Postpartum mental illness often goes untreated and many mothers and fathers may feel that they are alone in their feelings. Postpartum depression symptoms may include: tearfulness, difficulty sleeping, loss of interest in daily activities, guilty feelings, feelings of worthlessness or incompetence, feeling disconnected from your baby, and/or fearing that your baby will get hurt. If you believe that you or a loved one is experiencing postpartum depression, we strongly recommend speaking to your health care provider and getting assistance. Postpartum Depression is not something that you need to confront alone. We have listed some resources below that may help you get support:

Postpartum Progress (link to http://www.postpartumprogress.com/)

National Postpartum Depression Hotline


National Suicide Prevention Hotline


We want to thank Erika for her bravery in sharing her story with us and are wishing her and any others experiencing postpartum mental illness a full recovery!

Fireweed Baby: Transforming family history into woven wraps


Fireweed Baby's Night Star Woven Wrap converted into a Tula Baby Carrier.

Fireweed Baby’s Night Star Woven Wrap converted into a Tula Baby Carrier.

Baby Tula Wrap Conversion Carriers have been a fun and exciting item in Baby Tula’s collection of carriers for quite some time. These special buckle carriers are made with woven wrap material instead of solely canvas materials and printed fabric. These carriers expand the creative possibilities and make a carrier that looks and feels like a woven wrap but functions with the ease of a soft structured carrier.

One special reason we continue to make wrap conversion carriers is they allow for the chance to work with gorgeous textiles and artistry unique to woven wraps. One that we are excited to highlight was the opportunity to work with woven wraps made by Fireweed Baby.

This Canadian based woven wrap company creates high quality woven wraps that honor and speak to the traditions of the Giskaast clan which Liz, the creator of Fireweed Baby, is a member of. We chatted with this wonderfully passionate company about the woven wraps they make and the opportunity to have them transformed into Tula Baby Carriers. Here is some of what they had to share with us:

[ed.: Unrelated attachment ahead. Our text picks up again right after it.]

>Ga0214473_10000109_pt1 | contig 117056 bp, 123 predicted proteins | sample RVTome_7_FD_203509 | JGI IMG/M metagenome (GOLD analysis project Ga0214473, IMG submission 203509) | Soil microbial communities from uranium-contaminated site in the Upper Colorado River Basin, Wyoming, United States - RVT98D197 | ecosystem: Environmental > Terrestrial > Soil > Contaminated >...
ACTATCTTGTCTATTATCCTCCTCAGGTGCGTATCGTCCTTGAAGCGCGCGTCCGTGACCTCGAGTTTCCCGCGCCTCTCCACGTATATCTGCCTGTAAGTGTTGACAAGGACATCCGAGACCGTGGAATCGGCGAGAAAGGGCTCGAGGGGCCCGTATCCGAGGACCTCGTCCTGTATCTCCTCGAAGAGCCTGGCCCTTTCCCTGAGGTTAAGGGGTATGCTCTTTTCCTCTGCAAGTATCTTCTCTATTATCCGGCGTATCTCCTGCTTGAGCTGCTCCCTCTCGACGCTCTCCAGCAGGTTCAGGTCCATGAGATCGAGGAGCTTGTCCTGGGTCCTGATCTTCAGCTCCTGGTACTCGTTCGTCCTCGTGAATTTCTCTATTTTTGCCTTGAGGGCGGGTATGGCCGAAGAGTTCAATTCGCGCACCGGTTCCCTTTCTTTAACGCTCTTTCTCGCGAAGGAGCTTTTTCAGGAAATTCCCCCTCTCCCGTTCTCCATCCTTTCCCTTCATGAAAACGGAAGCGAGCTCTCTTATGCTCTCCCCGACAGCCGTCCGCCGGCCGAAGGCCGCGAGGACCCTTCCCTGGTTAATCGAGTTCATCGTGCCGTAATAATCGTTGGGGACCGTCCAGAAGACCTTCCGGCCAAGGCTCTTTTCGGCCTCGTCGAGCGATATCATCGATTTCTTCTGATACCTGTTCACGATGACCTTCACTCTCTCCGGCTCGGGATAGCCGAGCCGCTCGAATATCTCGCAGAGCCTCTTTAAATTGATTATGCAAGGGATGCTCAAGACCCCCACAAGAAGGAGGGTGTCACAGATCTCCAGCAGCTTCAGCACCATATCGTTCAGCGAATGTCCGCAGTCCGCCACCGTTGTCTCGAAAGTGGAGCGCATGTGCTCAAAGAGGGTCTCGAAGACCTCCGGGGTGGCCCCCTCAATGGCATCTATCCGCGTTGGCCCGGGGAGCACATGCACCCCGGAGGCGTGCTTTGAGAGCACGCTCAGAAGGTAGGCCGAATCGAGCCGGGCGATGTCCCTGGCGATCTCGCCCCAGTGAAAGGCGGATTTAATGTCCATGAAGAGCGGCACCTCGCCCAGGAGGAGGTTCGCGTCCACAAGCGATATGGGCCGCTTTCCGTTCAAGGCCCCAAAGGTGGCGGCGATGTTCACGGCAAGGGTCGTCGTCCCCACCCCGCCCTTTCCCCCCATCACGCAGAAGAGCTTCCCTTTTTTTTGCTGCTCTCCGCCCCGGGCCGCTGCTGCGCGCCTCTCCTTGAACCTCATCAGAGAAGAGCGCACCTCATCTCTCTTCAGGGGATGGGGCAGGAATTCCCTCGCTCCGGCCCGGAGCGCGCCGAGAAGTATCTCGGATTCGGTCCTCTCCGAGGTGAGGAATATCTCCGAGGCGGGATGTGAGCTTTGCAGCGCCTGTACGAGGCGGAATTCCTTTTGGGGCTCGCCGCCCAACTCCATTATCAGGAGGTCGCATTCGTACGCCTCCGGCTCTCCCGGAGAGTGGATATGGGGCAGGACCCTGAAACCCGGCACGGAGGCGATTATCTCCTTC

Baby Tula: For those not familiar with Fireweed Baby, can you describe the meaning behind your designs?

Fireweed Baby (Liz): I am a First Nation’s woman, specifically, Gitxsan of the Giskaast (Fireweed) clan from Kitwanga, British Columbia. From an early age, I was surrounded by the beauty of my Gitxsan culture. The Gitxsan traditions, the stories and the songs are quite simply just part of day to day life. Part of my culture is the signature style of art that finds itself expressed in all mediums of fine art. I remember specifically always treasuring the designs on the clothing worn in the feast halls, the button blankets, the drums and watching our master carvers as they continue to preserve our culture. The designs represent our clans, they represent our Wilp (house within the clan) and they illustrate the history of our families, our roles, and our responsibilities. The killer whale actually represents my clan! I want my modern take on our traditional designs to introduce and share the beauty of my rich culture.

Liz of Fireweedbaby wearing her Night Star woven wrap.

Liz of Fireweedbaby wearing her Night Star woven wrap.

BT: Why did you decide to blend your family’s stories and symbolism with woven material?

FB: I finished my first drum and design in my late teens and focused mostly on carving spoons and various random applications. My killer whale garbage can is still proudly in use at our family’s summer cannery! Sharing my designs is consistently and wholeheartedly supported by my family, who mean the world to me. When I was looking to start my woven wrap line, it just made sense. I tend to run in circles of avid babywearers. I dare you to travel throughout our beautiful arctic and not find every baby everywhere being carried in a beautiful amauti. My family has a rich history of babywearing and although I am doing it my way, I feel like I am continuing a tradition. When I re-entered the infant/toddler phase with my youngest daughter, I knew I was going to commit to growing the shared knowledge and access to practical babywearing tools and support. I was so lucky to meet Arie Brentnall-Compton when I participated in the educator’s course with the Canadian Babywearing School and she really propelled me over the hump to get started.